5 Worst Practices that May be Hiding in Your Sales Training

Tuesday, September 30, 2014 | Category :
    • Sales
    • Blogs

By Rick Cheatham, BTS Partner

Rick Cheatham

Creating a clear vision of sales excellence is critical, however, sometimes just eliminating your sellers' worst practices may have equal impact. Additionally, you’ll never have to be embarrassed by hearing about or witnessing these egregious sales tactics that lose you revenue and esteem.


Customer Facing – Respect your buyers. They can see through these manipulative techniques.

  • Controlling the call – It is the customer’s meeting, not the seller’s. Manipulating the conversation to lead the buyer into a purchase that they may not need is giving us a bad name. Great sellers are prepared to flow with the customer and connect their offerings to customer’s priorities.
  • Focusing on pain points – People are busy. Great sellers are the best part of their customer’s day, not the worst. No one wants to spend an hour with someone they hardly know focusing on everything that is wrong with their business. Beyond being patronizing and unpleasant, “building the pain” just doesn't work. What keeps me up at night? The fact that anyone still tries this.
  • Objection handling – Stop handling and start listening. Buyers aren’t playing games, they are solving problems. If your products and services legitimately aren’t a fit, point them in the right direction.

Internal facing –These behaviors are killing your team’s performance and giving reps a bad rap.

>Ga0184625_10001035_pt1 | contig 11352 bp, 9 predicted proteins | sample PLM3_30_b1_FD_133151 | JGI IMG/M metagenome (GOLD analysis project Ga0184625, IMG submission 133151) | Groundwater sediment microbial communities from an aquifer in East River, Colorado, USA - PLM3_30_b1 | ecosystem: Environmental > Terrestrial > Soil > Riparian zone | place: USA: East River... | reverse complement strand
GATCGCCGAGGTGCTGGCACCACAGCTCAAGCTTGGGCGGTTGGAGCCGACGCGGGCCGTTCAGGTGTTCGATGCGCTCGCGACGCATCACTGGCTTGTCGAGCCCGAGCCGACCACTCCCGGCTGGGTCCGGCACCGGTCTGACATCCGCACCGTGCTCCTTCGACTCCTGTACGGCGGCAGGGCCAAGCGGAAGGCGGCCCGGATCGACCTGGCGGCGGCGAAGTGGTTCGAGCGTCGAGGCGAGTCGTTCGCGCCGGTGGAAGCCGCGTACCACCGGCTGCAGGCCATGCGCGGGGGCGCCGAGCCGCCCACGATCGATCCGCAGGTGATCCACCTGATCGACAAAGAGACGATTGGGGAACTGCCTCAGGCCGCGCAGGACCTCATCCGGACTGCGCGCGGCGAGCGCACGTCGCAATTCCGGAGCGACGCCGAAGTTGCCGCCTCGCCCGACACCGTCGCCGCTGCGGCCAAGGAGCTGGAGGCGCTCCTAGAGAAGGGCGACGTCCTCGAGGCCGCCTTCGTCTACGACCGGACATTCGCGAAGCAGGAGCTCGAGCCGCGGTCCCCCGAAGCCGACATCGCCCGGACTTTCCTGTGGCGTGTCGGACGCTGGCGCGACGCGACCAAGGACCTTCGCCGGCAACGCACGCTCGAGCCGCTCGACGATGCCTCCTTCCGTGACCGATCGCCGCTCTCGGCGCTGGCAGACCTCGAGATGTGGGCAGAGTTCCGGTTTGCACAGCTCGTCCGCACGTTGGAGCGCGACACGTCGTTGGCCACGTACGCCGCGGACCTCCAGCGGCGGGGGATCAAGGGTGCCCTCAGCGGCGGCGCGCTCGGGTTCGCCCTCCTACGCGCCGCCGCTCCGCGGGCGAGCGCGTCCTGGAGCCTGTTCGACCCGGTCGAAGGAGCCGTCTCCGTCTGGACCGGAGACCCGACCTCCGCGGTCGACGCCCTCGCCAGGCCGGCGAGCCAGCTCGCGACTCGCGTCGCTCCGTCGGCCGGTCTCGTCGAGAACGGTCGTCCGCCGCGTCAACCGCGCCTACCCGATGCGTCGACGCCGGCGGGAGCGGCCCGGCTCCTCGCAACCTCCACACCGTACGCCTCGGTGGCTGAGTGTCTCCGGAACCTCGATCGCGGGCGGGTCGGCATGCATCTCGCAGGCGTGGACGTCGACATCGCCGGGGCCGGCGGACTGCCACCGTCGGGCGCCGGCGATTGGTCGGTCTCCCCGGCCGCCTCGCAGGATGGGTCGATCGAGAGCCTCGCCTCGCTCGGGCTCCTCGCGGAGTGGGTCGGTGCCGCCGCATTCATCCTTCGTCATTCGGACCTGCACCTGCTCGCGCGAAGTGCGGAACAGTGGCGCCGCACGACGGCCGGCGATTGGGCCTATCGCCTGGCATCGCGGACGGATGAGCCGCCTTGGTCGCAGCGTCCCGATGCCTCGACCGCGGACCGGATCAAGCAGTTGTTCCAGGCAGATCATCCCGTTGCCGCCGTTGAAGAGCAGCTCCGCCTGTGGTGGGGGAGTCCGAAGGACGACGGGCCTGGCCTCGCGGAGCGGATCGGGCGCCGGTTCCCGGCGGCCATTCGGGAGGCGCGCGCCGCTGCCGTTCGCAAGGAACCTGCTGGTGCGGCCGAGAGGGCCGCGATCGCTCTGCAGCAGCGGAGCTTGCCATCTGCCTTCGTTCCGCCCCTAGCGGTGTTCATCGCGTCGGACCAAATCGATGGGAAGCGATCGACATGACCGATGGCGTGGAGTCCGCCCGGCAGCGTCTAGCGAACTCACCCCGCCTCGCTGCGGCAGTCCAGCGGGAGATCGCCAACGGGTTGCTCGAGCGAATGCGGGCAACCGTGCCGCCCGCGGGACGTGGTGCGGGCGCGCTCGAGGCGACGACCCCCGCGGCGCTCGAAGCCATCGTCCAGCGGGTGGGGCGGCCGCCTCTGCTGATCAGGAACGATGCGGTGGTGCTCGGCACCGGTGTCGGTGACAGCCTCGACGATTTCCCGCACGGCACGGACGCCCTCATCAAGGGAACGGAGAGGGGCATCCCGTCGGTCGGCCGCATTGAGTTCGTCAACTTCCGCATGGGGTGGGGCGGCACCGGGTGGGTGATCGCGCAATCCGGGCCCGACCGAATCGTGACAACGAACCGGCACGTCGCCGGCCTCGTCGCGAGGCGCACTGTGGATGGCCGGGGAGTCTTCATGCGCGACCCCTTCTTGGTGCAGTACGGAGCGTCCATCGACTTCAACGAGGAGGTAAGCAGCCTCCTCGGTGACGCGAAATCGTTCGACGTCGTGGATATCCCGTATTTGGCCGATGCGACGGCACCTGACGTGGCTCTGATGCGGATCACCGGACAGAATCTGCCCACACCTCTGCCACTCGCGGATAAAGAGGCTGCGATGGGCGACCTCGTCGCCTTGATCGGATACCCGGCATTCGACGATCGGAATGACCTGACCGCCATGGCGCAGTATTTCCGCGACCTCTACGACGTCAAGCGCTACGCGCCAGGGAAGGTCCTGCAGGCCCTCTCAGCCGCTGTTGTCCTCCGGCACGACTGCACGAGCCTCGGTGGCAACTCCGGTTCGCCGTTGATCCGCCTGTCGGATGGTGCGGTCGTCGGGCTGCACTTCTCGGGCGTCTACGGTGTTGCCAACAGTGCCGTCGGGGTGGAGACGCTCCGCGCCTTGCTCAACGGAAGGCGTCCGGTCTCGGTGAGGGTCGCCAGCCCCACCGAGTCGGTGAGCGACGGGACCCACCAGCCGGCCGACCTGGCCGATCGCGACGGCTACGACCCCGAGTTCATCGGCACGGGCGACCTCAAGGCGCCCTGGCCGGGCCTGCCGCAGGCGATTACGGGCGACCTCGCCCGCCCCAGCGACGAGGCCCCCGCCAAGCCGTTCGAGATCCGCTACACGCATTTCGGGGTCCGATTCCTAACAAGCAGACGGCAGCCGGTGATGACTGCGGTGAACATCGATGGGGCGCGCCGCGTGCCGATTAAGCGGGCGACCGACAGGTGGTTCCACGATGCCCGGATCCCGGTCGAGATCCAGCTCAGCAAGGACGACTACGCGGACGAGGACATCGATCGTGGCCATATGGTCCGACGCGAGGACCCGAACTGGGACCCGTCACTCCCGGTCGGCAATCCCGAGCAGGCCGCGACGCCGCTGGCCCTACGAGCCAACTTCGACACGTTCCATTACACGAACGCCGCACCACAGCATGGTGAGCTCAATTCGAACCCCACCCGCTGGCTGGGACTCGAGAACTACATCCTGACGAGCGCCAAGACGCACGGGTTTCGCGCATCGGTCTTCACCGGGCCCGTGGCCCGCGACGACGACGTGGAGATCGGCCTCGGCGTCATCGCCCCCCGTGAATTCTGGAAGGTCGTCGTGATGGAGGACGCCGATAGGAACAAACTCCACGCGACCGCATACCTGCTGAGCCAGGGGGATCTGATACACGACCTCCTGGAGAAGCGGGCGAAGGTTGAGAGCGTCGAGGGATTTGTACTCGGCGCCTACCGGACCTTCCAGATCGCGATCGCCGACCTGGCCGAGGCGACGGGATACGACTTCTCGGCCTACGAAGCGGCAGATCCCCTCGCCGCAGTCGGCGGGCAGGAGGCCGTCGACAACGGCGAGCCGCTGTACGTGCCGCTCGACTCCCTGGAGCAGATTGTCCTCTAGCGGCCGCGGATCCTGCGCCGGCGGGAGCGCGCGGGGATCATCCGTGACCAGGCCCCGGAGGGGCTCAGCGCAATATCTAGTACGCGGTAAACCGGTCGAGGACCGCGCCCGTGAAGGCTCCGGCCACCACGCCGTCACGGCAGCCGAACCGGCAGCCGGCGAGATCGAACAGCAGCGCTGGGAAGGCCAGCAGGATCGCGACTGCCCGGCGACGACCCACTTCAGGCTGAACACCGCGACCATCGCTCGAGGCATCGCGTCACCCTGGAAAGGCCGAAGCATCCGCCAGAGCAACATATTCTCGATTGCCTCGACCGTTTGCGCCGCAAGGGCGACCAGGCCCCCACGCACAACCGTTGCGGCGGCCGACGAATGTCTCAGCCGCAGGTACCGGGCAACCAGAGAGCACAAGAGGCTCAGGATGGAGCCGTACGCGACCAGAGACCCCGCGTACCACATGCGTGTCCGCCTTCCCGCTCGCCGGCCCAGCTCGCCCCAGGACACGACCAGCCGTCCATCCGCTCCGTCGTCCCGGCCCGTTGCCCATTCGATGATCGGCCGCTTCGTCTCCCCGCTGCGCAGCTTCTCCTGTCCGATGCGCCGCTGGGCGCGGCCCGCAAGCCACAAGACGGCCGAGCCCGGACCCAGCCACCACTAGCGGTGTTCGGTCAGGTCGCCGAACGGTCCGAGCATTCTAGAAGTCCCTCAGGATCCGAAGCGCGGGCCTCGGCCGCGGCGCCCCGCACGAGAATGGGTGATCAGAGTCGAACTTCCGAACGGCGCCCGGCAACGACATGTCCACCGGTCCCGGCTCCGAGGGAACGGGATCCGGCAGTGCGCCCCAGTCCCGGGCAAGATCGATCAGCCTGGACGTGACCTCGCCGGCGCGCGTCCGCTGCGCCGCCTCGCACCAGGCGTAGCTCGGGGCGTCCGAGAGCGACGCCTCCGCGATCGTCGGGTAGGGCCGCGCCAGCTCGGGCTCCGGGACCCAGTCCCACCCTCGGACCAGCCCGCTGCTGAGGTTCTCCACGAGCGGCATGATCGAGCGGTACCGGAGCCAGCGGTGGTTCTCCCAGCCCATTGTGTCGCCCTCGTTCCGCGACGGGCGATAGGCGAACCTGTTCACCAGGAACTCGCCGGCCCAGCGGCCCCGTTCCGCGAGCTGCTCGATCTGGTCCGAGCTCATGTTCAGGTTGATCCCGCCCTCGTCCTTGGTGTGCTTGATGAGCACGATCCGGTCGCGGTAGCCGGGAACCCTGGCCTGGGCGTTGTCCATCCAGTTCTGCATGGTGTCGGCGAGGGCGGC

• Over-advocating for the customer – Sellers have got to remember who they work for. There are times when saying no is exactly what your customer needs.
  • Being the only one who “gets it” – Now it is time to grow up and take a balanced view of the competing KPIs in your business. Start with the assumption that everyone wants to do a good job. Internal pushback likely has good reasons behind it; even if you believe you have an Office of Sales Prevention, you can’t afford for your customers to lose respect for your larger organization.

Unless your sellers are pushing used Pontiacs that are only held together with a fresh coat of paint or payday loans at 85% interest, it’s time they drop these worst practices and start acting like the professionals their business cards say they are and your customers expect them to be.

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About the Author: Rick Cheatham is a Partner and Head of the BTS USA Sales Practice.


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